Interview: Eliza and the Bear

Eliza and the Bear have had a relatively rollercoaster-like career over the past few years, but they are back with a revitalised sound, with their second studio album, Group Therapy, coming out in October. It’s been a difficult couple of years for the London-based outfit; they were tipped as one of the hottest new bands on the UK music scene back in 2013/14 and around their debut self-titled album release in 2016, but major label life caught up with them and a parting with Universal lead them to a crossroad.

This was a tough time for all involved, but particularly for frontman James Kellegher. We managed to have a chat with him about the journey towards this new record, the battles people face with mental health, and the vision he has for the band moving forward…


How excited are you guys to be heading back out on the road this month? Do any of the dates stand out in particular as ones you’re looking forward to the most?

We’re debuting a lot of the new album on this tour so it’s really exciting for us. All the dates are in place that we haven’t really visited that much, or at all in some cases, so it’s going to be nice playing these songs for the first time in a special and intimate space.

We’ve just moved into the second half of 2018, how do you feel the first half went for you as a band? Have you had any particular highlights so far?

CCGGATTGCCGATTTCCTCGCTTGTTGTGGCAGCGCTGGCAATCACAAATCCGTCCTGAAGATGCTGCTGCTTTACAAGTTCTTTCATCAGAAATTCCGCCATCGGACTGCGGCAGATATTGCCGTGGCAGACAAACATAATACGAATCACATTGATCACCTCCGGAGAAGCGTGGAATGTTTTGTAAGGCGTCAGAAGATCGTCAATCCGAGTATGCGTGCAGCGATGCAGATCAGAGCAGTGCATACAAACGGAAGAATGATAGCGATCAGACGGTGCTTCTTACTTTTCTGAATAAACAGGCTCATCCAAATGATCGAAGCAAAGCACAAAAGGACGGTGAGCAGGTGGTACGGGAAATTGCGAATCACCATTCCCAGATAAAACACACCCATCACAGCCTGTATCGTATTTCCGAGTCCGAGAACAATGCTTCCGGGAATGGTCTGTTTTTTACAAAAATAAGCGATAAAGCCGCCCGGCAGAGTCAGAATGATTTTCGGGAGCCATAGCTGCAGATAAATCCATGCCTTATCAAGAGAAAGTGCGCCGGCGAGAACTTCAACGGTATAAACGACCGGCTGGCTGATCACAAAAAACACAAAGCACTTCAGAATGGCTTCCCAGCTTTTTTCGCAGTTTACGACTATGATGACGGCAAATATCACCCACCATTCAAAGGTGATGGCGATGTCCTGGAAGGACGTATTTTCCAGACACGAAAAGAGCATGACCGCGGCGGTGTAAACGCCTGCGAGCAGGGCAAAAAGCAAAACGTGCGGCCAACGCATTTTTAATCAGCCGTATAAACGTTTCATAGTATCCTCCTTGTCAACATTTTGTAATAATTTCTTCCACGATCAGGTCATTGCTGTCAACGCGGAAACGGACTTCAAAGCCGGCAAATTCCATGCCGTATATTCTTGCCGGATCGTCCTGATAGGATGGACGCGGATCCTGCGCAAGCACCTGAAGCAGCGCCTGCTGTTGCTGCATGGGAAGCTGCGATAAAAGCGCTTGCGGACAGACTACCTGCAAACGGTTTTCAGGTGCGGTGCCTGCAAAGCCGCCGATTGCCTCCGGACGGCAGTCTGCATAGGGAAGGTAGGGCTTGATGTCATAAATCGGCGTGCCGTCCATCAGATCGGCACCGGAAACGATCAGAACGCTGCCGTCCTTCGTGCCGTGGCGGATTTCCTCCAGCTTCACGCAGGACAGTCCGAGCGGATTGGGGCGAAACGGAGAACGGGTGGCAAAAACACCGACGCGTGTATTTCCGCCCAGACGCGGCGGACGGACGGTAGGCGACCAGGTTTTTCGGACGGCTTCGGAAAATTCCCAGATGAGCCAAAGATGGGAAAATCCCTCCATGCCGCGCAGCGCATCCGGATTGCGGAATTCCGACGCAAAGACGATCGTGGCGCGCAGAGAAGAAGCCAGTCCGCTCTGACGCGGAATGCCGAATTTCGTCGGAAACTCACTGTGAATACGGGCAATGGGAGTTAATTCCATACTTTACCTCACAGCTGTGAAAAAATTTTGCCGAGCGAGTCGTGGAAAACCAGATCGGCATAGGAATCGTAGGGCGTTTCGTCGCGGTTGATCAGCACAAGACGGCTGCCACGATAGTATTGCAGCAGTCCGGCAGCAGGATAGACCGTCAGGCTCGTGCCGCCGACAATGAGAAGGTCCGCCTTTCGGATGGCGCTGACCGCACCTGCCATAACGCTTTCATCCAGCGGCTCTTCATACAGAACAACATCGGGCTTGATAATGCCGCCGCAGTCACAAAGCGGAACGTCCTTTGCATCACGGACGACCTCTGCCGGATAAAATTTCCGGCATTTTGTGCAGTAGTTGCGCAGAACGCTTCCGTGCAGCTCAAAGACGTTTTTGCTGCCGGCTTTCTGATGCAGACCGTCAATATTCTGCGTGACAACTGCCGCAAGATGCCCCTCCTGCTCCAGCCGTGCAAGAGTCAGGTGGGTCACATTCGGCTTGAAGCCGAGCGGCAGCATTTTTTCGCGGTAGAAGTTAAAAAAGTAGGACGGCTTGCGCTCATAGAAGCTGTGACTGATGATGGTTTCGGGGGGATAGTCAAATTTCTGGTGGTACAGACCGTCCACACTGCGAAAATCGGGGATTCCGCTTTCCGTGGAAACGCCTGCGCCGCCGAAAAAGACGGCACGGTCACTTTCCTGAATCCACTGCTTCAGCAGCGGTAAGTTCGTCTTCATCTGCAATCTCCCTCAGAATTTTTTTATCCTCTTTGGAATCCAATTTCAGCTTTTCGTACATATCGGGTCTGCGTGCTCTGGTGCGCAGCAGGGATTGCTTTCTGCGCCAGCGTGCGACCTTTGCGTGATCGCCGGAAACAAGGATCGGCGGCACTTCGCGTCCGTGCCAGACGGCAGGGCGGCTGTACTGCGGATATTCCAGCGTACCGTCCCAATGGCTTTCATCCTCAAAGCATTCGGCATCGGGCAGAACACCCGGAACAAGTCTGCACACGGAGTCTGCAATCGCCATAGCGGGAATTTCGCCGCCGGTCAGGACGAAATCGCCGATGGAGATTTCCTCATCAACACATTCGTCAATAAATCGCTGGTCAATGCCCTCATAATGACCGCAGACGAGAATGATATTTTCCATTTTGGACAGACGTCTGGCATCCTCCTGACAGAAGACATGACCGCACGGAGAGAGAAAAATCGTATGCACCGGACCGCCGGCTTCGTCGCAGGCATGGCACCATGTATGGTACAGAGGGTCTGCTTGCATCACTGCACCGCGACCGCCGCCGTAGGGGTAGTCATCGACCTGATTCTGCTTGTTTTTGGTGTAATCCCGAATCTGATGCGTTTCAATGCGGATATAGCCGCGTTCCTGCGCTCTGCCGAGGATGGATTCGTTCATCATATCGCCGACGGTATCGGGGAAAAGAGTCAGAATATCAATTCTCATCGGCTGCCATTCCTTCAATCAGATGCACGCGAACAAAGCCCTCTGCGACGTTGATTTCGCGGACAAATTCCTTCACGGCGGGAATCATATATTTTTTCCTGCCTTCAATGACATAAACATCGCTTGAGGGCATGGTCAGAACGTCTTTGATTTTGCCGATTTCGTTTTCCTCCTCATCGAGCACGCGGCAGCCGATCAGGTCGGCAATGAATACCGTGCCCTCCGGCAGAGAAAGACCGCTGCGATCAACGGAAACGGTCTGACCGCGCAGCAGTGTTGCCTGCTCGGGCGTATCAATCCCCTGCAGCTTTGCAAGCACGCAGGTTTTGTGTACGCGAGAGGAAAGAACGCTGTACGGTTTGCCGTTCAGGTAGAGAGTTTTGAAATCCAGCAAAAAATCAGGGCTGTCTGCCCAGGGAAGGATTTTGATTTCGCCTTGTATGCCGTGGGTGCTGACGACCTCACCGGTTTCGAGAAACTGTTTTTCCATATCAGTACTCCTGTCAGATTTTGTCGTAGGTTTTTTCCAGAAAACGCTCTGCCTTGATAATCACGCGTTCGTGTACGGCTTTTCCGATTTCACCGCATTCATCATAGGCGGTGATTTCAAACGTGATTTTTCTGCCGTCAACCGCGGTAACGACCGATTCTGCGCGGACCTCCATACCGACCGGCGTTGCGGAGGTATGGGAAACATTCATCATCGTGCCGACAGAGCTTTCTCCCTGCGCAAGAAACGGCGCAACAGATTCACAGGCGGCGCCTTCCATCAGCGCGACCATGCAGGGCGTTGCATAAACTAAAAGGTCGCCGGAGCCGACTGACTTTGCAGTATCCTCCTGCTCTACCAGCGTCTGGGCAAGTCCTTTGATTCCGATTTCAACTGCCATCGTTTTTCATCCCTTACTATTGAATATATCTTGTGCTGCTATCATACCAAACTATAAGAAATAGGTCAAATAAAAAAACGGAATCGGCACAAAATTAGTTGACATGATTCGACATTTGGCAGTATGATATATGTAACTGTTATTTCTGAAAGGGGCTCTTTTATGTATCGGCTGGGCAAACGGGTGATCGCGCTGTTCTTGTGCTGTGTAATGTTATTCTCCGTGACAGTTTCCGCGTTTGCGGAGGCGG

The first half of the year was a good time for Eliza, we shifted up a gear in preparation for the new album. Finally getting our album out for pre-order is easily the biggest highlight this year, it’s been something we’ve been waiting for for a long time.

With the new album approaching its release date and a tour just about to start, what would you like to see happen for you in the year’s remaining months?

We want to get out to mainland Europe for sure. We recently toured there with AWOLnation and really want to get back and play some headline shows. And obviously the UK tour…

You released ‘First Aid’ from the album in July, how did you feel it was received?

‘First Aid’ for us is a message about the meaning behind the album, it sums up the entire record for me. The reaction has been amazing, it’s opened up a conversation between us and our fans.

How do you feel your sound has progressed and/or developed between your self-titled debut and Group Therapy?

Our debut was written a long time before its release so our sound has developed vastly since then. We learnt a lot as songwriters over the years and wanted to use that to its full potential on this album. We live in a time where genre barriers don’t exist, every song in the world is in your pocket. We didn’t worry about what genre our next album was going to be, we just kinda let it all come out.

You’ve described the journey in being able to release your second album as “a real struggle” and provided your fans with a little insight into what’s behind it when it became available to pre-order. If one particular message from this album can get across to the listeners, what do you hope it will be?